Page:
So a few weeks ago, I wrote about how traditional Japanese aesthetics can help make games seem bigger and full of life with mere suggestion.
This doesn’t change that sometimes, some games are just fucking huge.
Take the original Pokémon games (red and green, 1996). They contain one hundred and fifty monsters. The number of Pokémon is currently ridiculously high, but for the initial pair of games to contain so many unique monsters, that act both as enemies and playable characters, each with their own sprite, blows me away. Compare this to the first Final Fantasy (FF1), which had 128 enemies. Granted, the Pokémon R/B/G world really isn’t so big by itself (Not including dungeons). Yet the areas that seem to be just unnecessarily stretched and winding corridors, are actually playing two parts: They are sort of dungeons by themselves, and most importantly, they are wildernes to hunt more pokémon.
While the individual Pokémon don’t really differentiate mechanically, the game does have 55 different spells/attacks, divided across the now classic expanded rock/paper/scissors system. Again, compare this to FF1. 32 spells. It’s a lot, especially from such an old game, but Pokemon just seems huge in comparison.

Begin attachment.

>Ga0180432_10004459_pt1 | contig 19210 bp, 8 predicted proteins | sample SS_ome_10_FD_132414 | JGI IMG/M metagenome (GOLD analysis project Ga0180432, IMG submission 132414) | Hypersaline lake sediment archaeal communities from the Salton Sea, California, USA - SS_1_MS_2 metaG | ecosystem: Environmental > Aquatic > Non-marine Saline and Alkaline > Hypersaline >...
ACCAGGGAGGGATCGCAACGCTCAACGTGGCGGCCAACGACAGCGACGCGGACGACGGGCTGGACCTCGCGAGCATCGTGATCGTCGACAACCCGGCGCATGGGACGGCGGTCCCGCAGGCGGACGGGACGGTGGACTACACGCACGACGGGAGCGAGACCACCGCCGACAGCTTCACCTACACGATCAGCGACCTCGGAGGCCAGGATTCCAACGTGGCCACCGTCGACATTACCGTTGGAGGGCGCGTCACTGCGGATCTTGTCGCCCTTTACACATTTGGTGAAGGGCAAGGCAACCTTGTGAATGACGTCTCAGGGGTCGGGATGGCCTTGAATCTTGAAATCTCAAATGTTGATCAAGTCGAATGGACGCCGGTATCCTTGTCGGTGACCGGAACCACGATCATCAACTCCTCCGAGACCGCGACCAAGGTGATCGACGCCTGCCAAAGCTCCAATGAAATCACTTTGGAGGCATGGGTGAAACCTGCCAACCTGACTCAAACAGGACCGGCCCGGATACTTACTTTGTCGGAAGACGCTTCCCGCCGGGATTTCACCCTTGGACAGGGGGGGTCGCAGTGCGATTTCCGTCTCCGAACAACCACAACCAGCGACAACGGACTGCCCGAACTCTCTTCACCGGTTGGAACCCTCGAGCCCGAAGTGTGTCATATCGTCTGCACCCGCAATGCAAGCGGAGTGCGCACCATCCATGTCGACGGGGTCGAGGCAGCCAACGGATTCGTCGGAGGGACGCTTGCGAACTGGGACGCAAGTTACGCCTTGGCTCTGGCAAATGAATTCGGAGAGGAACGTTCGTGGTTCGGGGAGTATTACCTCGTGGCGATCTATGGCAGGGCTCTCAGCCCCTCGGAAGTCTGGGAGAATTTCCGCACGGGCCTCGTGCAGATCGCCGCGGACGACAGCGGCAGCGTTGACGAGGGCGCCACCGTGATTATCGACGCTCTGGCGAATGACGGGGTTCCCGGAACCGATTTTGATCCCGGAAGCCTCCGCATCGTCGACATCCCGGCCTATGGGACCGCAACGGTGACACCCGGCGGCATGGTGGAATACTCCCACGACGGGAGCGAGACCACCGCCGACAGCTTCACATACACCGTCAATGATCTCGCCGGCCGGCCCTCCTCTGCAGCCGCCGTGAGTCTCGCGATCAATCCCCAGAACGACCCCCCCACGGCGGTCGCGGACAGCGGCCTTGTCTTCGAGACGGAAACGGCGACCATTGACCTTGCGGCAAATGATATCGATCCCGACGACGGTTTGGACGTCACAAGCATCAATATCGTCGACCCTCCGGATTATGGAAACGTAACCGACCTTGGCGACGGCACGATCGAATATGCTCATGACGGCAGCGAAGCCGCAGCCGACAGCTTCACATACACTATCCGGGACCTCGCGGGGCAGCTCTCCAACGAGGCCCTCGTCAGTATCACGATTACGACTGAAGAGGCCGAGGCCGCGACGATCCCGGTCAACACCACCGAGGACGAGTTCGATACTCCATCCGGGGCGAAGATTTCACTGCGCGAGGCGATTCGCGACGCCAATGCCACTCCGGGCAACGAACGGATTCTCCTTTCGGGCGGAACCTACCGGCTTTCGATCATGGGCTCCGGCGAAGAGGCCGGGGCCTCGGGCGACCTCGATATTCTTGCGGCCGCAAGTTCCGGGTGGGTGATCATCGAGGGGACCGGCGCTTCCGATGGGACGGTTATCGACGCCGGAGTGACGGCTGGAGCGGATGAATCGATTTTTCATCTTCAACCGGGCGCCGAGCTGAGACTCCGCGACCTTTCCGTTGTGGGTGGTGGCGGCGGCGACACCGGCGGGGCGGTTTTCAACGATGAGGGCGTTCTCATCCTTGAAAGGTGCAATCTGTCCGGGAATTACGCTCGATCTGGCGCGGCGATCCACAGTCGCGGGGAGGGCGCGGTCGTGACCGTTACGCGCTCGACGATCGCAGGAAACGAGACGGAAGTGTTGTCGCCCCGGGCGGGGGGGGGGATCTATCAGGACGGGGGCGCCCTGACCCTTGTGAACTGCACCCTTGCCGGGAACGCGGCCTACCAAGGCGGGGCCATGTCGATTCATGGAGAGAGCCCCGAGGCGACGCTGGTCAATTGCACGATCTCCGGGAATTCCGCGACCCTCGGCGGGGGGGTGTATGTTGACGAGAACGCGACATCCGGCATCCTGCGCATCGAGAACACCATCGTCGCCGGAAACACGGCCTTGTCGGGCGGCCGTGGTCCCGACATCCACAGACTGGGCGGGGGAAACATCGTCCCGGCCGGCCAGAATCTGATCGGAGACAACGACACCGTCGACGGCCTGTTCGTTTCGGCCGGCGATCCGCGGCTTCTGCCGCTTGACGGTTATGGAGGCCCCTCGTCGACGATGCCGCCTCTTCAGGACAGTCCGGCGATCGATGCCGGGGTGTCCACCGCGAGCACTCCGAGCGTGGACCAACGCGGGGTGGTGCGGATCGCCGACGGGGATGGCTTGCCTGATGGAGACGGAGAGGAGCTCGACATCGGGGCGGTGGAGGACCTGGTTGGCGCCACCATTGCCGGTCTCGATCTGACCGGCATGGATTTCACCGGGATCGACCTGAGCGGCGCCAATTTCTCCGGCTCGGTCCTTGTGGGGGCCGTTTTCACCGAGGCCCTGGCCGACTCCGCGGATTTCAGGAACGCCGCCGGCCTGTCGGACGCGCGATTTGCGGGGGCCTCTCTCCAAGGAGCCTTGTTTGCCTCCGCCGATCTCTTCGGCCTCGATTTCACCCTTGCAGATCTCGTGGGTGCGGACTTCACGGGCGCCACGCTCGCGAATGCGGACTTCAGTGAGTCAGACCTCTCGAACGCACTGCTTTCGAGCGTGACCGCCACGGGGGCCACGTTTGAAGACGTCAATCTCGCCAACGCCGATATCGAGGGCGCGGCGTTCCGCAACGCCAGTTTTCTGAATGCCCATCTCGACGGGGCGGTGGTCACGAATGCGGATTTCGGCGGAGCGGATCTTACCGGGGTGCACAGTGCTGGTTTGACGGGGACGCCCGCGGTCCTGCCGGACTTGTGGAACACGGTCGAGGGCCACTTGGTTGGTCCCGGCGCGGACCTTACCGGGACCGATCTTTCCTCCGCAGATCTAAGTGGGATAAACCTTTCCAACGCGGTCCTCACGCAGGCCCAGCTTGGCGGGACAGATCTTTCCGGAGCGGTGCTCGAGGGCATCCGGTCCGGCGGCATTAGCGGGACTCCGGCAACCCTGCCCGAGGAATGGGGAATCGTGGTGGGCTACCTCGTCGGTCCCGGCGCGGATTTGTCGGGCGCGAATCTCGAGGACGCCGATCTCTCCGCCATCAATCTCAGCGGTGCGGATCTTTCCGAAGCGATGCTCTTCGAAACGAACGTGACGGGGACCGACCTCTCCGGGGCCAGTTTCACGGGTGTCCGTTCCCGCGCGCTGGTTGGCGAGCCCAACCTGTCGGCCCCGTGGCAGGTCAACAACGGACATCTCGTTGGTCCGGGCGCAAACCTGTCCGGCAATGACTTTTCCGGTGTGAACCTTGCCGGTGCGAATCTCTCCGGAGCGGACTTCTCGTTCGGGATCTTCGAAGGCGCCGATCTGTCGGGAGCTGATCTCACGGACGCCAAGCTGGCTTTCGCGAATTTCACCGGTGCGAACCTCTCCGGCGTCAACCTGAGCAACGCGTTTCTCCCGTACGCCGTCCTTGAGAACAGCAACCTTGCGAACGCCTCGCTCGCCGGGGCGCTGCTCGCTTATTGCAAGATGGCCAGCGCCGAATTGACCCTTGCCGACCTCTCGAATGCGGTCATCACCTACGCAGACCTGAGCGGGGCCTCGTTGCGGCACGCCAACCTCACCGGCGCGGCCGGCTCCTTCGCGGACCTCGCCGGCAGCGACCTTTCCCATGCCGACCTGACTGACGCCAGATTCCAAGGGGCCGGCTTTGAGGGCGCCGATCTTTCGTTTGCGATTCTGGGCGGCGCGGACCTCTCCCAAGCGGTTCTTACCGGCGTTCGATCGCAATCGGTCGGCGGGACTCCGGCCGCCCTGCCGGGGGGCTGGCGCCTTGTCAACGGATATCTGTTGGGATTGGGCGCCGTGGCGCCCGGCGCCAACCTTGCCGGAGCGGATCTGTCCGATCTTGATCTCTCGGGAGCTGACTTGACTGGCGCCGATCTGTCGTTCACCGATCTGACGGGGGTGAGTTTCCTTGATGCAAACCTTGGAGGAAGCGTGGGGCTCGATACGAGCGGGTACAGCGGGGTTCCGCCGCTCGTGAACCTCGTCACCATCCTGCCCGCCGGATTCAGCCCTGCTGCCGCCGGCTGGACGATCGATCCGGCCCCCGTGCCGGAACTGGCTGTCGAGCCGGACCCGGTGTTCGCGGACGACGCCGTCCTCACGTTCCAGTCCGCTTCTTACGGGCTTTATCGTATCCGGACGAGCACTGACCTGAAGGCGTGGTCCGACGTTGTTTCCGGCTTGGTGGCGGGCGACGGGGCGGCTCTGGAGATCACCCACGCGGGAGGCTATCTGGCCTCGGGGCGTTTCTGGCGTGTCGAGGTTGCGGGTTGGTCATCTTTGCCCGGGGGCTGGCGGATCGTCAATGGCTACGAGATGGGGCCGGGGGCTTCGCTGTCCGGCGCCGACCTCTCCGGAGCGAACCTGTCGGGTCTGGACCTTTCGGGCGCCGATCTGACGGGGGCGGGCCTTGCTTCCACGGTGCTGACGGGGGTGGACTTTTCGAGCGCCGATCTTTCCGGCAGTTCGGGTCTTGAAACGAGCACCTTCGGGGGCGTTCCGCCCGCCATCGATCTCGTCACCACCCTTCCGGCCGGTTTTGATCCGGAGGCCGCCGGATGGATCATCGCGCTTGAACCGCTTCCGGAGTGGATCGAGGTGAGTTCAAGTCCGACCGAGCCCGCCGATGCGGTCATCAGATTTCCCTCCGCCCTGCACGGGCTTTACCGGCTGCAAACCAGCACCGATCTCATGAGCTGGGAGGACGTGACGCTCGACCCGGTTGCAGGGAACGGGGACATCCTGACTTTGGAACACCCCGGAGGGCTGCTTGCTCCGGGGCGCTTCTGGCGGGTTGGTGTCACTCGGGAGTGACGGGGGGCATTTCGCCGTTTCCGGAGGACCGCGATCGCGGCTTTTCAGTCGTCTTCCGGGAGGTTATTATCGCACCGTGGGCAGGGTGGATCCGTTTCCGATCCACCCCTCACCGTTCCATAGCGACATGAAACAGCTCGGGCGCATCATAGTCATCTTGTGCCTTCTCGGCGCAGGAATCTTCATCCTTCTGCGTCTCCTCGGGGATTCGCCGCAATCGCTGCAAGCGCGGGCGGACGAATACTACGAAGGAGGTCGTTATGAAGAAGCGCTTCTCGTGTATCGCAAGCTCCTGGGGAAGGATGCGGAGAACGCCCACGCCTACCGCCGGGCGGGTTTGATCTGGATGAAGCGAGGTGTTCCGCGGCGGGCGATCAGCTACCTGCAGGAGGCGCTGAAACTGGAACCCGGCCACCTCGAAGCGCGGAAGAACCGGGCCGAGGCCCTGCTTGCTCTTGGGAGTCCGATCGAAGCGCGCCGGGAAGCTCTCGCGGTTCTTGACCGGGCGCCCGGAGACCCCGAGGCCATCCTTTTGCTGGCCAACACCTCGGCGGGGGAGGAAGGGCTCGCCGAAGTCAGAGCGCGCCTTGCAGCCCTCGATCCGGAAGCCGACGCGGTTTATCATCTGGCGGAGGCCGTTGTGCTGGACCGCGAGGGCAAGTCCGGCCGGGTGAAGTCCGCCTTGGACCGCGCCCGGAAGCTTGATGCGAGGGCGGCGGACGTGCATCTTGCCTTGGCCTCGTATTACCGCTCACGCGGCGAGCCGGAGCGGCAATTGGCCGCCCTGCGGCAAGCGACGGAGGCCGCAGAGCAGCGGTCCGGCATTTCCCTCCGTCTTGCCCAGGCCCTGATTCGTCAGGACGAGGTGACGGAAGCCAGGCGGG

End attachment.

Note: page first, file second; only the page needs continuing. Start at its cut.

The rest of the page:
Another GameBoy title that manages to feel huge by simply just containing an enourmous amount of content, is Link’s Awakening (LA). This game is structurally pretty much a remake of the original Legend of Zelda (LoZ), but with more advanced controls, more complex tools, an actual narrative and a fuller world. While LoZ was 8x16 screens big, plus 8 dungeons of monsters to kill, LA is 16x16 screens big and has 8 far more complex dungeons of unique architecture, changing perspectives, and even a few good puzzles. The game even has __eighty-one_ enemies, 16 traps and 9 bosses, many of which function mechanically pretty differently from each other, which is pretty damn impressive.
Size doesn’t matter, but when somebody manages to fit games like the original Pokémon and LA on friggin’ GameBoy cartridges, I can’t help but be impressed.